The doors close and the train begins to accelerate slowly on a 25,000-mile track circling the Earth. The train continues to accelerate until it reaches a speed close to the speed of light. Once there, the train will be orbiting the Earth seven times a second. To an observer outside the train (granted he is able to see the passengers), the passengers will appear to be moving very slowly due to the time dilation effect.
If this train continued at this speed going around and around and finally coming to a stop after one week, 100 years would have gone by for the people who are not on the train, whereas the passengers on the train will only see one week go by. They will be 100 years into the future once they step off the train.
The problem with this scenario is that it would require a lot of power, energy, advanced technology, and manpower to accomplish, but it would work if it could be done.
A Trip to Space
This scenario could be done in space, as well, with the use of an enormous spaceship. The problem here is that the ship would once again require a lot of fuel and manpower. Also, the ship would have to travel out of the galaxy to achieve the same effect because it would take the ship almost four years just to reach 90% of the speed of light. By that time, it would just be passing the nearest star, Alpha Centauri (about four light years from Earth). The other obvious problem is that flying a ship at the speed of light would be a one-way trip. Passengers would not come back from this trip.
Finally, the Time Paradox
Cosmologists and physicists believe there is one thing you cannot do in time travel, and that is travel back to the past. Yet, this seems to be what everybody would want to do with a time machine (if they had one). Traveling back in time is impossible, and I will explain why.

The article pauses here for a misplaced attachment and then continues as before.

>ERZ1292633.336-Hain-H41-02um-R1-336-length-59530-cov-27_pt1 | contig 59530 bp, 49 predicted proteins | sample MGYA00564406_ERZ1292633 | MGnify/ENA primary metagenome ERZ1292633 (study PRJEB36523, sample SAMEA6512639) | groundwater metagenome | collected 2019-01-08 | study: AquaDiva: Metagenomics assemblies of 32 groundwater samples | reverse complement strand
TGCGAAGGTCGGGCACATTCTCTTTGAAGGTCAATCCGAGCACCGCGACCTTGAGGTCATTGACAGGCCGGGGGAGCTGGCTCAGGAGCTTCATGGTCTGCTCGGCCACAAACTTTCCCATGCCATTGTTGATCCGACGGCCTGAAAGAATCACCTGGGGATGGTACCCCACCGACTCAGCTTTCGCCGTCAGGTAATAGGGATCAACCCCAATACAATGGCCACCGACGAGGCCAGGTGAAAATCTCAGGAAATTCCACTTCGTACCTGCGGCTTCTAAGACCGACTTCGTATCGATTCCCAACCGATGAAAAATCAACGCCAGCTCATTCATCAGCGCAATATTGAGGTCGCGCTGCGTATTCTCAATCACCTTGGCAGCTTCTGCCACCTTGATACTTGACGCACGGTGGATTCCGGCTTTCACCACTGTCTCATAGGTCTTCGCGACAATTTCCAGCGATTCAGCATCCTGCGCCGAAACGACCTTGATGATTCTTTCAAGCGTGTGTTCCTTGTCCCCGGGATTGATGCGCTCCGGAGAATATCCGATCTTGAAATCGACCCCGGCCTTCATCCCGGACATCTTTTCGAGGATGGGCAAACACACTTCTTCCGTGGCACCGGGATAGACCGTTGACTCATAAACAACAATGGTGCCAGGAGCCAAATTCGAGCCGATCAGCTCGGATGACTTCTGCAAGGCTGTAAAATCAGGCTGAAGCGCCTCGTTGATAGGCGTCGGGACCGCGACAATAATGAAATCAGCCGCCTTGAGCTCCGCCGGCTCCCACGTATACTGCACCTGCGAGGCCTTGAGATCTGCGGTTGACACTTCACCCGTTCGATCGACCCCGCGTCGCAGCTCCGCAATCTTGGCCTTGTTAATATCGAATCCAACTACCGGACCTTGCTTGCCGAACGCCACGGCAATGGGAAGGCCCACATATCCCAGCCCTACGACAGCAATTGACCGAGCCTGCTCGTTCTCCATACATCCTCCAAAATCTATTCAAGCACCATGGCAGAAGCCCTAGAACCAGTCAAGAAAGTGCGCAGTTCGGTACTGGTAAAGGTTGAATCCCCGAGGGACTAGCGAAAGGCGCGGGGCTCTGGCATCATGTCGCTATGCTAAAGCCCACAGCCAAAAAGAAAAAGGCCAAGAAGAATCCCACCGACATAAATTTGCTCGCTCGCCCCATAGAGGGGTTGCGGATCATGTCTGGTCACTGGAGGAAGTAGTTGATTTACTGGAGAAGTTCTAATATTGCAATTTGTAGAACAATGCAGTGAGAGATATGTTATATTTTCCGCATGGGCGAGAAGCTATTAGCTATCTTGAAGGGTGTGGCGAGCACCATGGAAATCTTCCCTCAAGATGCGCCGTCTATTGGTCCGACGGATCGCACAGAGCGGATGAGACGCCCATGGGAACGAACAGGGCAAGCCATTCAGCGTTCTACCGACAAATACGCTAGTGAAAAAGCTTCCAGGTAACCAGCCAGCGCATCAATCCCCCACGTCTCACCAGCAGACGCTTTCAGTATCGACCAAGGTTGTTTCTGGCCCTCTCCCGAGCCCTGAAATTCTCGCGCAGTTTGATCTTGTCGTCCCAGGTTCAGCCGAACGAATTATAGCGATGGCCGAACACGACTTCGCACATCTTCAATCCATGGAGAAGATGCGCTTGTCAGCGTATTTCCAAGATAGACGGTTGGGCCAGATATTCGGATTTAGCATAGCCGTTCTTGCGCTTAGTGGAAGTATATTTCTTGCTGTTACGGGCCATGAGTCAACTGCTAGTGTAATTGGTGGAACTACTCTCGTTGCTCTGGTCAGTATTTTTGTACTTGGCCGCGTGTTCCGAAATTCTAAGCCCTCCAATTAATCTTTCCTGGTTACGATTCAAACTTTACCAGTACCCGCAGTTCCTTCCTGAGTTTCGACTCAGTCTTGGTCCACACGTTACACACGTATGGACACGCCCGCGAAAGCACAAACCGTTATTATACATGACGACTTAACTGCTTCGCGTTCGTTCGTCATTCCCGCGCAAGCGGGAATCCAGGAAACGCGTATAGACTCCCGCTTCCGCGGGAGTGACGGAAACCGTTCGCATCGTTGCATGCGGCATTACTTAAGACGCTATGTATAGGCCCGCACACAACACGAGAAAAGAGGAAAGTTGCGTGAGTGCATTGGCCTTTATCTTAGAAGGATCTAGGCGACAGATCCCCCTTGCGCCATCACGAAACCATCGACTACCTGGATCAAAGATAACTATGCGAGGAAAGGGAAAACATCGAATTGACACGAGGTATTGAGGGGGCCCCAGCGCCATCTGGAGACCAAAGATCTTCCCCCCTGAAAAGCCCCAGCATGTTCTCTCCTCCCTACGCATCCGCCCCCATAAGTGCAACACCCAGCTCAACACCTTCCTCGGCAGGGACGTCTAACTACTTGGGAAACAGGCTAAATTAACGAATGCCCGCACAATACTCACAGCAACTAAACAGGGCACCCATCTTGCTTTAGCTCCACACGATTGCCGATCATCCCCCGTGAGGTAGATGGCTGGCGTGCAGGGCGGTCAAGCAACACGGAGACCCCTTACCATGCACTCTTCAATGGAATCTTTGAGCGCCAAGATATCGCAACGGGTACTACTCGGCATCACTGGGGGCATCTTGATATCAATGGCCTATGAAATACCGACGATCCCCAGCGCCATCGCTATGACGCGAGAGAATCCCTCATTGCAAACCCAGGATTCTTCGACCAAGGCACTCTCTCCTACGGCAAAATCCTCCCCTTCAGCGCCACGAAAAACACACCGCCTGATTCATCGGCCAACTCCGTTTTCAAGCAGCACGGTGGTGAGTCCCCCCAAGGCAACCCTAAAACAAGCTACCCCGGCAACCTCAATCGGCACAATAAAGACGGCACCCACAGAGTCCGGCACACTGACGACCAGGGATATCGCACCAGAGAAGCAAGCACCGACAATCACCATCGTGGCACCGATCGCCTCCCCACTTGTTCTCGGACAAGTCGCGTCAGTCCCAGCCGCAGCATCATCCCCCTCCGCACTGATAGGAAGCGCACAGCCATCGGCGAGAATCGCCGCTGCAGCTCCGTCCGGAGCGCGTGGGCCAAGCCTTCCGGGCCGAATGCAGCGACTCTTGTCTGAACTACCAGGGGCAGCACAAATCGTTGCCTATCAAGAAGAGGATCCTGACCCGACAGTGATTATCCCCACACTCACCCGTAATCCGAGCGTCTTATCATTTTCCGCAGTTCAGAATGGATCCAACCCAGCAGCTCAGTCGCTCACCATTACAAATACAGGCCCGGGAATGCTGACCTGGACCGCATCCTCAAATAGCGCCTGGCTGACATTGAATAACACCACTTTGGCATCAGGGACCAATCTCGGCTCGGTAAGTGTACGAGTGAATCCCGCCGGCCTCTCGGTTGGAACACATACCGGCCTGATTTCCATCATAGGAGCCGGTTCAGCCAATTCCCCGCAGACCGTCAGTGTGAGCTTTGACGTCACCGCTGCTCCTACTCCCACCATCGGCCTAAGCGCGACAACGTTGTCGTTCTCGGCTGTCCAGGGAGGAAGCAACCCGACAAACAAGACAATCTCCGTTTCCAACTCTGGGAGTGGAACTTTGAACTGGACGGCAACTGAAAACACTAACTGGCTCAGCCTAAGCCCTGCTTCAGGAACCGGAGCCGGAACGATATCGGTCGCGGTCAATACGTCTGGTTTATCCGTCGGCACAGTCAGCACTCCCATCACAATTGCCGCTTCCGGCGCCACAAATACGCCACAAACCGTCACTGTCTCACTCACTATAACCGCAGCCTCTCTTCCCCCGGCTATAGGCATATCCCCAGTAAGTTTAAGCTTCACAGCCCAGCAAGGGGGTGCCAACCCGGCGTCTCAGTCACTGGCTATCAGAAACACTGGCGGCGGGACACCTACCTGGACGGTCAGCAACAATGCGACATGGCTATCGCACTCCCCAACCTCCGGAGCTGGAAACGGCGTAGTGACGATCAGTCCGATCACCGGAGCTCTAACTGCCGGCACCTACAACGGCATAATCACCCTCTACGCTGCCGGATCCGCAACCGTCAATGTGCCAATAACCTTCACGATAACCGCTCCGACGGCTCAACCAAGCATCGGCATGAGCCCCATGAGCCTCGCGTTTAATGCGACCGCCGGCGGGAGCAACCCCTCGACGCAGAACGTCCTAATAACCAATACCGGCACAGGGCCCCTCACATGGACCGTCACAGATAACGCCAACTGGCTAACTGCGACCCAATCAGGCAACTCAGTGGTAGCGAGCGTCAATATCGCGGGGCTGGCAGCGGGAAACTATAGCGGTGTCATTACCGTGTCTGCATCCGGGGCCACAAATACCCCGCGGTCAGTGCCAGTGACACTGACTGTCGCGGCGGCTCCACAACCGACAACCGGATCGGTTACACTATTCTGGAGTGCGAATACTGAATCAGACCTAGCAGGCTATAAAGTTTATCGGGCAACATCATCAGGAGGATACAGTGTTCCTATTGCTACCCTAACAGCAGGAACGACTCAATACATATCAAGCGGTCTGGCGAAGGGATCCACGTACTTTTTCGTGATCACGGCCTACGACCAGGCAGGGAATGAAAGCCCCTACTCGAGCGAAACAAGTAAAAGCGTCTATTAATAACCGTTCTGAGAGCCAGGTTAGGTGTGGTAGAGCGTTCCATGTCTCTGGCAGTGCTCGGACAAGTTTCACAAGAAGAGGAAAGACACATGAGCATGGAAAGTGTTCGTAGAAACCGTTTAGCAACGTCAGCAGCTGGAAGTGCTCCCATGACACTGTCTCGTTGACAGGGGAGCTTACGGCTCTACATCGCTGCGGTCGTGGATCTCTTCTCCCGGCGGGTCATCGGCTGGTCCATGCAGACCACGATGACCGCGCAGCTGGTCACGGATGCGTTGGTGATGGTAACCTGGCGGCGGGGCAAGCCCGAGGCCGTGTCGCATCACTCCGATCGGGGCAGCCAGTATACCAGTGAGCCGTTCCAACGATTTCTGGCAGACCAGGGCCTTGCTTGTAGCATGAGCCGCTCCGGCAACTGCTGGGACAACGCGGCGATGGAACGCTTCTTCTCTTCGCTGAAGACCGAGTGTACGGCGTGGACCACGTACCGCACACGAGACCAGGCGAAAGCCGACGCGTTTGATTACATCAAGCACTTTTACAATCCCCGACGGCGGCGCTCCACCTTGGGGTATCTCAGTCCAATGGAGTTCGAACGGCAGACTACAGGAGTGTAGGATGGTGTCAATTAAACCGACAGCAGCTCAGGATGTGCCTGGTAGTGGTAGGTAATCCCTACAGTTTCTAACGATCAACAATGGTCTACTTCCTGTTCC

You cannot have "effect" before "cause." In other words, you cannot see the effect before its cause—it simply doesn’t make sense. Here is an example: Imagine a scientist had assembled a gun to shoot himself in the past. Now, let’s say he invented a time machine to open a portal that allows him to travel approximately one minute back in time to shoot himself before he assembles the gun. Therefore, the scientist shoots his past self and his past self dies before he assembles the gun. Who fired the shot? It doesn’t make sense; it's a paradox.
This is an example of the way all events progress in the universe: cause, then effect—not the other way around. Another way of understanding the cause and effect is that the future is the “effect” and the present and past is the “cause." Unfortunately, you will never be able to go back in time to witness the Wright brothers taking off at Kitty Hawk, North Carolina, for their first flight, nor experience when the pyramids were built.
Time Travel in Science Fiction Movies
There are many shows and movies that depict time travel, such as the sci-fi classic, Time Machine, or the '60s TV series, "The Time Tunnel." More recent movies include The Time Traveler’s Wife and the Back to the Future trilogy. These shows and films were all wonderful, but they never quite accomplished explaining the significant amount of power needed to send something back and forth across the time continuum.
The sets in sci-fi movies and television shows will often use fancy pieces of equipment such as lights, dials, and gauges to dramatize the power of time travel. Often, the actor or actress who is time traveling will "disappear" in the blink of an eye. While it looks quite cool, that simply isn't how it works.
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© 2011 Melvin Porter